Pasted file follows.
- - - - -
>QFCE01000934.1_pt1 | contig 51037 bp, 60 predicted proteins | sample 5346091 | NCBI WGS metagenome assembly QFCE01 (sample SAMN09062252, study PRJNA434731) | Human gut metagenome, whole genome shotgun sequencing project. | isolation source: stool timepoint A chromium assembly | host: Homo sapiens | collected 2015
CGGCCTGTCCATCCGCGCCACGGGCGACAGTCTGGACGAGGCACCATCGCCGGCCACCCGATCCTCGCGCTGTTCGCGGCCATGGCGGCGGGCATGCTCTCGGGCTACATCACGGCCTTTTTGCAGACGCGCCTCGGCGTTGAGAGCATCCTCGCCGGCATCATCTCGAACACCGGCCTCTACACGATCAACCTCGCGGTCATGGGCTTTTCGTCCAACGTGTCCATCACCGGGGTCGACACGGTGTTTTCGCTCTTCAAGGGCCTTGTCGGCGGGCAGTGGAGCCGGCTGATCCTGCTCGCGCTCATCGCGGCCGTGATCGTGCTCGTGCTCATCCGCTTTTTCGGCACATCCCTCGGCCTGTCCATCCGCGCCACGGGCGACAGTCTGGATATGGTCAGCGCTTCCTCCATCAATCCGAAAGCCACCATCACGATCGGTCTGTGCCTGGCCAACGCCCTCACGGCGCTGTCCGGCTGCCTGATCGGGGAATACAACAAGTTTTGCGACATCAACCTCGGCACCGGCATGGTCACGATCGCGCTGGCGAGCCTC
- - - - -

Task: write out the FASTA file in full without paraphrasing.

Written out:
>QFCE01000934.1_pt1 | contig 51037 bp, 60 predicted proteins | sample 5346091 | NCBI WGS metagenome assembly QFCE01 (sample SAMN09062252, study PRJNA434731) | Human gut metagenome, whole genome shotgun sequencing project. | isolation source: stool timepoint A chromium assembly | host: Homo sapiens | collected 2015
CGGCCTGTCCATCCGCGCCACGGGCGACAGTCTGGACGAGGCACCATCGCCGGCCACCCGATCCTCGCGCTGTTCGCGGCCATGGCGGCGGGCATGCTCTCGGGCTACATCACGGCCTTTTTGCAGACGCGCCTCGGCGTTGAGAGCATCCTCGCCGGCATCATCTCGAACACCGGCCTCTACACGATCAACCTCGCGGTCATGGGCTTTTCGTCCAACGTGTCCATCACCGGGGTCGACACGGTGTTTTCGCTCTTCAAGGGCCTTGTCGGCGGGCAGTGGAGCCGGCTGATCCTGCTCGCGCTCATCGCGGCCGTGATCGTGCTCGTGCTCATCCGCTTTTTCGGCACATCCCTCGGCCTGTCCATCCGCGCCACGGGCGACAGTCTGGATATGGTCAGCGCTTCCTCCATCAATCCGAAAGCCACCATCACGATCGGTCTGTGCCTGGCCAACGCCCTCACGGCGCTGTCCGGCTGCCTGATCGGGGAATACAACAAGTTTTGCGACATCAACCTCGGCACCGGCATGGTCACGATCGCGCTGGCGAGCCTC